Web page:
Free US Shipping for orders over $100
0

Your Cart is Empty

February 05, 2019 4 min read

Have you ever actually looked at all of the available faucet options out there? There are several types to choose from, so how do I know which one will be my best fit?

Here we take a look at a variety of different faucet type options and what some of the major pros and cons are of each kind.

Single-Handle

1. Single-handle faucets are increasingly becoming the more popular option compared to two-handle faucets. They tend to be easier to use and have rather simple installation instructions since they only require one hole. This faucet type should be the go-to option when the existing wash basin is small, as it only requires a minimal amount of working space.

It should be notable that single-handle faucets are are more likely to found in areas where the weather doesn't change much throughout the year. People who don't necessarily need strong definition between hot and cold water will likely benefit more from this faucet type than those who need strictly controlled hot and cold water.

Pros:

  • Easier to use and install
  • Takes up less space than two-handle faucets
  • Can be very stylish (has a more modern feel)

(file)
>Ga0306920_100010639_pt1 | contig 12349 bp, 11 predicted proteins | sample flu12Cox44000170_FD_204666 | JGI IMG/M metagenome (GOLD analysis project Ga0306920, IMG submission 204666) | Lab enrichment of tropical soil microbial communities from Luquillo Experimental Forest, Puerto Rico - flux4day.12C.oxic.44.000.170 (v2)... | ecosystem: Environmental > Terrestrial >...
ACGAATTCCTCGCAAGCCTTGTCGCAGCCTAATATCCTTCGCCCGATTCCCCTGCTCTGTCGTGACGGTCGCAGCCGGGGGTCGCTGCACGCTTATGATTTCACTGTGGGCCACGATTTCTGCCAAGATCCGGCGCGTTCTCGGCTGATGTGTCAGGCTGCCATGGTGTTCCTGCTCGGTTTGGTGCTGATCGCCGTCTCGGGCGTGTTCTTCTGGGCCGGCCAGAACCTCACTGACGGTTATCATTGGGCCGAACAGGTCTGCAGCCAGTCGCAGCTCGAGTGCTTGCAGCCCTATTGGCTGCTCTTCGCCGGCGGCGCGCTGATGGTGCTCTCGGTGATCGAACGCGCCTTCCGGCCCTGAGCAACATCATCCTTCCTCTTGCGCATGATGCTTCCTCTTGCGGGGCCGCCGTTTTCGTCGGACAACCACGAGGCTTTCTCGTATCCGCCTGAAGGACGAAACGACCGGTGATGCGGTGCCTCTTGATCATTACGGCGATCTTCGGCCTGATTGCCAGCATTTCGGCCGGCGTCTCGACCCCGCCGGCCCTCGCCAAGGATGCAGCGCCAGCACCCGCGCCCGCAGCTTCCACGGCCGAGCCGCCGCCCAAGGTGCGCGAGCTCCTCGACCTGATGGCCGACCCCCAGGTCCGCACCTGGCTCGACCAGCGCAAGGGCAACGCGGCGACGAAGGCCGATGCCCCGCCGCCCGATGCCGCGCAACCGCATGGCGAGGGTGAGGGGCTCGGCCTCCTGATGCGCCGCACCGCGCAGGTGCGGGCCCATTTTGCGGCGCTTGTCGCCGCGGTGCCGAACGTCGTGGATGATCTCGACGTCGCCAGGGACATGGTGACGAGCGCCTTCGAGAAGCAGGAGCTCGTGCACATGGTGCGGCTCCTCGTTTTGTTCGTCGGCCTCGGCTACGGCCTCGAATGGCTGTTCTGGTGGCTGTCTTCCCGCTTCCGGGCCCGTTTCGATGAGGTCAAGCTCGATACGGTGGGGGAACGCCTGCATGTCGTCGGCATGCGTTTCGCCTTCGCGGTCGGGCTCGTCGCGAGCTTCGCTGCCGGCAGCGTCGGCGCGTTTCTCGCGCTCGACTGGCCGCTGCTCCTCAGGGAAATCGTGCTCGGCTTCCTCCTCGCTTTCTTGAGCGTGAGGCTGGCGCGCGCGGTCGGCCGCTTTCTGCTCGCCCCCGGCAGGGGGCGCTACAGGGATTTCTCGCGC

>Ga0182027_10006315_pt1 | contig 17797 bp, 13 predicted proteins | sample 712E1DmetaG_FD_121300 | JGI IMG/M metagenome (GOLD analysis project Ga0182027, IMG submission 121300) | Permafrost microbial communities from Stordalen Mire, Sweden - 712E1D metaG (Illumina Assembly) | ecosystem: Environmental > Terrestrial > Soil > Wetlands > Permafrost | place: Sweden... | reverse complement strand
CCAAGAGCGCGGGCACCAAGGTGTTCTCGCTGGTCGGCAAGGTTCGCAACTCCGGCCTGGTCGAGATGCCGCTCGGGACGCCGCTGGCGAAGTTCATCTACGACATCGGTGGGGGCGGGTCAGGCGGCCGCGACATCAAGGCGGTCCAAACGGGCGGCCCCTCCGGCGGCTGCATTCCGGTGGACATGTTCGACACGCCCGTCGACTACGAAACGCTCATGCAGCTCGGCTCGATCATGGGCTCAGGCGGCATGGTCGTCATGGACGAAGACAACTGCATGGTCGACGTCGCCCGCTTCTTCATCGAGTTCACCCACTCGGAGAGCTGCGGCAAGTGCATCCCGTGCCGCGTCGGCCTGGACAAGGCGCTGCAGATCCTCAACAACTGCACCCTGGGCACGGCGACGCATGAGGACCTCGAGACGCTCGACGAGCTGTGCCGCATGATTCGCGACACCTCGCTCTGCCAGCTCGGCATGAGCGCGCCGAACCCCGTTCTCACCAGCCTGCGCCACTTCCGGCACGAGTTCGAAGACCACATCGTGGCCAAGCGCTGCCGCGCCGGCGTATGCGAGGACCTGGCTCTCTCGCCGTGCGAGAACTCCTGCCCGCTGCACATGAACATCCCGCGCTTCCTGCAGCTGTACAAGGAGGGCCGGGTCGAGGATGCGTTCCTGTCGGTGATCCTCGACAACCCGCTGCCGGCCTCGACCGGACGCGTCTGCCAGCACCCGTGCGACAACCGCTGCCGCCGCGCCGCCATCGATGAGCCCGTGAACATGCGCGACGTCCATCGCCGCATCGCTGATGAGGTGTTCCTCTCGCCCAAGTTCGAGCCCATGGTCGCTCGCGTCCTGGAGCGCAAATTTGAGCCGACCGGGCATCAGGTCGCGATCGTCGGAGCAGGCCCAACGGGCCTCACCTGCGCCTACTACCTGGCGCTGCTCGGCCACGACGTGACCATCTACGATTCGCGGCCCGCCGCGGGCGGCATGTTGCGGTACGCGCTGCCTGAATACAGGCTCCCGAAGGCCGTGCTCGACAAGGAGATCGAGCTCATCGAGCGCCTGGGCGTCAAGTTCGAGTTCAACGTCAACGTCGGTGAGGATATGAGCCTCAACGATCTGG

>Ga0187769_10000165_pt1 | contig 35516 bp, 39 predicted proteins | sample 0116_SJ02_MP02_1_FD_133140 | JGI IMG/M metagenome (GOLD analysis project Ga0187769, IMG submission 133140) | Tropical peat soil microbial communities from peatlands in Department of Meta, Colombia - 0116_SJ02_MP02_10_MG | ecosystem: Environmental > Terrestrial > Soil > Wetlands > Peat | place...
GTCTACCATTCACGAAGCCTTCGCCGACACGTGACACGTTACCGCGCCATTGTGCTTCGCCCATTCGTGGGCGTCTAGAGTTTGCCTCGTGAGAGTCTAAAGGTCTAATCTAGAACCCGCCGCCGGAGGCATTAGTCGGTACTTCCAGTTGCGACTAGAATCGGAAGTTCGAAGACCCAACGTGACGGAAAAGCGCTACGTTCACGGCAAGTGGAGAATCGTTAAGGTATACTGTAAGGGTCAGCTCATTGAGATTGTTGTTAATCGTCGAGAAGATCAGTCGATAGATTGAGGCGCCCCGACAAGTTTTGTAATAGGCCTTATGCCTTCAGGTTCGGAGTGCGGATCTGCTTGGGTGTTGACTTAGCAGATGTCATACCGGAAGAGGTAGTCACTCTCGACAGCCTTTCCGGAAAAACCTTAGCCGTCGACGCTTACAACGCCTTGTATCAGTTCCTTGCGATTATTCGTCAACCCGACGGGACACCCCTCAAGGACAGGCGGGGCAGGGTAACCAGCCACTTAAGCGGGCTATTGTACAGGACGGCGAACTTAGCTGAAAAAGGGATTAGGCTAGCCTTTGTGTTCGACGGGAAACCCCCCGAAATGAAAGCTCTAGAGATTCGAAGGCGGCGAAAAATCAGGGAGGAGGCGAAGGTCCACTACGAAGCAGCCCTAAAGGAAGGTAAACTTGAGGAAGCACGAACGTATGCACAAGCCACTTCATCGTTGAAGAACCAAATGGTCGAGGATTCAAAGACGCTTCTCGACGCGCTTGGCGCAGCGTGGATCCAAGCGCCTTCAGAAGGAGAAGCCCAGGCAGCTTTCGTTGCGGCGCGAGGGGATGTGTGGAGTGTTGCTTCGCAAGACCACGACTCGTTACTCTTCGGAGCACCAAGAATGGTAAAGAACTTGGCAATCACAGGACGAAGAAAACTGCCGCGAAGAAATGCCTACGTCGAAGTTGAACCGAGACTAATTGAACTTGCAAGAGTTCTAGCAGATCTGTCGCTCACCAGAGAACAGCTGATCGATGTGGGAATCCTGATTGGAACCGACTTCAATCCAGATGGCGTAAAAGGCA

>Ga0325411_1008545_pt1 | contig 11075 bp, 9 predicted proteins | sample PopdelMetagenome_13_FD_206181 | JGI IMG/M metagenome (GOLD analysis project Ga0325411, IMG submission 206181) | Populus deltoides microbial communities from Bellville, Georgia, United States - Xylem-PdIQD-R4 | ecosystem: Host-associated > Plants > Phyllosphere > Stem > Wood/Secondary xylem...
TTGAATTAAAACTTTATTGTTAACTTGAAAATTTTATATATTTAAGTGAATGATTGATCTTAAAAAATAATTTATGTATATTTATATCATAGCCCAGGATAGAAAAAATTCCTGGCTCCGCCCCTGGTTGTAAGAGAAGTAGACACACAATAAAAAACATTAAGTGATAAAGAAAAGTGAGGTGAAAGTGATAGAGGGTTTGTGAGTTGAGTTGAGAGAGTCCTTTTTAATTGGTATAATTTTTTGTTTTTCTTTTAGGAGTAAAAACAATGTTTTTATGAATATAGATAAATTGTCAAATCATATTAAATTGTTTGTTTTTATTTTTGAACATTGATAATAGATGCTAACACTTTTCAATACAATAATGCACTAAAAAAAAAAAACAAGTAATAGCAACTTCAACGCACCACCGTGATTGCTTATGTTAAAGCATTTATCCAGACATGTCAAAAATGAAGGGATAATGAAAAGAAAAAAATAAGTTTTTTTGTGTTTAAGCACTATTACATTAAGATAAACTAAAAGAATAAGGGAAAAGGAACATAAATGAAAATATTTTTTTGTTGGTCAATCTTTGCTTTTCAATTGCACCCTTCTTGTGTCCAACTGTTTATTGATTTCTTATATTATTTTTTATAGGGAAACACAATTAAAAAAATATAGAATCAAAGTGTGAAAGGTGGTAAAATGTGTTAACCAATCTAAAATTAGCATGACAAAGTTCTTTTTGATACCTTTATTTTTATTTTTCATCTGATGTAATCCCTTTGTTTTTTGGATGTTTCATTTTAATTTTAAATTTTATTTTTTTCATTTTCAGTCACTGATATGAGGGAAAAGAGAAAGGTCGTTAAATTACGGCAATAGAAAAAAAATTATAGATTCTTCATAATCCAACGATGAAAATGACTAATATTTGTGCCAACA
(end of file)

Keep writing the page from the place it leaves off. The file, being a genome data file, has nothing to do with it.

• Affordable
  • Technology improvements have evolved to allow for the same level of control as two-handle faucets

Cons:

  • May not allow for as precise temperature adjustments as two-handle faucets (it may take more practice to master water flow)
  • There is only one water valve connection so, in the event of a leak, the single valve would need to be shut down (no access to water)
  • User reviews have reflected complaints of experiencing a "sloppy" or "mushy" feeling when turning on these faucet types

 

Two-Handle

2. Two-handle faucets are thought to be more traditional than single-handle faucets. They contain separate hot and cold handles to the left and right of the faucet for temperature control. These handles can be part of the base-plate or separately mounted. Spray nozzle heads are typically purchased separately for two-handle faucets.

 

Pros:

  • May allow for more precise temperature adjustments than single-handle faucets
  • Nice, classy aesthetic (can look more elegant and inviting)
  • Better water flow rate
  • Best option for cold and hot weather (access to controlled hot and cold water)
  • There are two water valves so, in the event of a leak, you can simply turn off the valve of the leaking handle while still having access to water from the other handle
  • Less likely to cause accidental scalding since the handles are typically well marked for hot and cold water

Cons:

  • Can be harder to install since it needs 3-holes and (in several cases) an escutcheon plate
  • Needs both handles to adjust to the desired temperature
  • Two handles increases the likelihood of an eventual leak
  • Can be more expensive than single-handle faucets
  • Does not typically include a spray nozzle head

 

Pull-Down

3. Pull-down faucets have a spray head that pulls downward and away from the fixture. A counterweight helps the hose and spout retract neatly and efficiently. Pull-down options are more commonly found on single-handle faucets.